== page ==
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Increasing Demand on Personal Loans in Turkey

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In recent years, Turkey has seen a boost in the use of loans both in individual and in corporate level. Apparently, Turkish households took out loans to afford their expenses like never before in the past couple of years. The rapid increase in loans is not the only problem. Apart from loans, there are also 56.7 million credit cards in circulation according to the data from Interbank Card Center (BKM). It is reported that nearly 38% of overall payments in Turkey is paid by credit cards. Excessive use of loans accompanied by over use of credit cards brought about some side effects. Now, Turkey is trying to deal with the problem of millions of people indebted to banks.

Considering the fact that even countries with a certain economic depth are struggling with loan and especially mortgage debts of their citizens, this situation is not surprising for Turkey.In 2013, nearly 1million people were unable to pay their credit card or personal loan debt; this was 49 per cent more than the number in 2012. In 2014, this figure hasalmost tripled; being 2.98 million in the first month of 2015.These numbers materialize that people spend much more than they earn and this fact is about to bring trouble on Turkey’s economy.

 According to the data provided by Banking Regulation and Supervision Agency (BDDK) of Turkey, Turkish citizens borrowed 74.4% more personal loans in 2014 when compared to 2013. At the end of January 2014, 86.7 billion Turkish Liras were borrowed from banks in Turkey as personal loan. This figure rose to 151.3 billion Turkish Liras at the end of January 2015 making the increase rate 74.4% in a year. There are some speculations about the reasons of the raise in figures. However, the main reason is believed to be the restrictions in credit card use which began in February 2014.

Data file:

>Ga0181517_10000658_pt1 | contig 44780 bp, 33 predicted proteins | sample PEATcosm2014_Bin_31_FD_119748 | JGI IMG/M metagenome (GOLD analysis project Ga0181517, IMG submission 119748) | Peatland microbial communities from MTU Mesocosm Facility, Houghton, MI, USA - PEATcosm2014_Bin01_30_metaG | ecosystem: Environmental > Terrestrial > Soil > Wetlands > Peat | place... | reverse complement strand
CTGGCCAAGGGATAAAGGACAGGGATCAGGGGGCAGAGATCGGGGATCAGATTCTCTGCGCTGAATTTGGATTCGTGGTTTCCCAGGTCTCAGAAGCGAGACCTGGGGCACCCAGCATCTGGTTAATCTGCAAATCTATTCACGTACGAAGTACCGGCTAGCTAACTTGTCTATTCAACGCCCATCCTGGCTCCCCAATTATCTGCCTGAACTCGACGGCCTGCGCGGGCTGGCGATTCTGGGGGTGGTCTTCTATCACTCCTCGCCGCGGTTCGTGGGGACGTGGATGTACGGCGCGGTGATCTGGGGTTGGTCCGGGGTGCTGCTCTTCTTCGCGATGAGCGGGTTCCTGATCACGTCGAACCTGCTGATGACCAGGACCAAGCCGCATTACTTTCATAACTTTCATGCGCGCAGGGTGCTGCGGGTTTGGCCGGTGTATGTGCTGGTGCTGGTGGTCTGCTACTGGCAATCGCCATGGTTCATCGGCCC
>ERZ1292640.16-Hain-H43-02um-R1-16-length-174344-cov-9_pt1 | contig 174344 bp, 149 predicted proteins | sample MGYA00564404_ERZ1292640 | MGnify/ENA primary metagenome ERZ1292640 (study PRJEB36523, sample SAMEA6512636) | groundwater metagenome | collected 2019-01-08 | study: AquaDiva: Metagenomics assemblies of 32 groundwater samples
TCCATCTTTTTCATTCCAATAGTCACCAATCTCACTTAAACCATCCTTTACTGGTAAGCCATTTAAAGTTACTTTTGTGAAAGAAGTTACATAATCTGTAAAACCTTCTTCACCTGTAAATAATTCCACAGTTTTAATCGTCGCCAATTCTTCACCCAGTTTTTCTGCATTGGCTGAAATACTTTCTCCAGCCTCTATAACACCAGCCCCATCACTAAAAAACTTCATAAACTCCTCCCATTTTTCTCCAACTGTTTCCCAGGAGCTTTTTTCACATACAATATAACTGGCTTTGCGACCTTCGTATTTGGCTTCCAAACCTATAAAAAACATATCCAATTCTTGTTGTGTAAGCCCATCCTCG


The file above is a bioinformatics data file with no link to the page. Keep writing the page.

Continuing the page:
Turkish government noticed the possible threats that credit cards bear and in an attempt to curb credit card use, the government began to take actions at the end of 2013. In order to raise awareness, President Recep Tayyip Erdoğan (former Prime Minister), emphasized the need to cutback the use of credit cards in his speeches. In this manner, he aimed to save the economy from being indebted to banks. He warned citizens that international financial powers try to keep Turkey back from developing and asked them to minimize their use of credit cards.

Government Actions: Limitations in Installment Payment

On February 1, 2014, Banking Regulation and Supervision Agency (BDDK) announced the restrictions on credit card instalments. This restriction was an aim to control inflation by controlling consumer spending considering the number of people in debt to banks was over 1 million in 2013, nearly twice the number in 2012. It is also reported that 57 million people have credit cards in Turkey which makes restrictions a noteworthy regulation. Restrictions included both the limitation of credit cards in accordance with holder’s income and how the payment would be rendered. The regulation also increased the minimum payment rate for credit card bills to 30 per cent of the total amount. For card holders that cannot pay their bills 3 times in a row, some sanctions like closing the card were planned. In an aim to help people to plan their payments and to keep them away from being in debt to banks, installment restrictions were planned to be carried out in small, everyday spending such as food and oil. In addition to everyday necessities, the number of installments applicable to furniture, appliances, jewelry and cell phones were also regulated. The regulation seemed to meet expectations as overall spending with credit cards decreased by 2.3% within one month following the introduction of the rule causing retailers to complain about the fall in sales. Although criticized by financial authorities, it is a fact that regulations decreased the use of credit cards since they came into force as BDDK had anticipated. However, the side effects of this regulation have begun to be seen.

Restrictions Affect Personal Loans

In the short term, measures taken for diminishing credit card use seemed to work well, however, as time passes, people could not buy items that they used to buy easily by paying in instalments. January, 2015 figures reveal that restrictions on instalment payments of credit cards have not only been influential in everyday life of individuals, but also forced them to seek new ways to fulfil their needs. People that cannot even afford as small items as cell phones because the number of instalments is limited, head to personal loans to buy them. Regulations that became valid on February 1, 2014 may have freed consumers to be indebted to banks for their credit cards however, now they are face to face with a new challenge. Increasing by 74.4% from 2013 to 2014, personal loans constitute a considerable problem in Turkish economy today.

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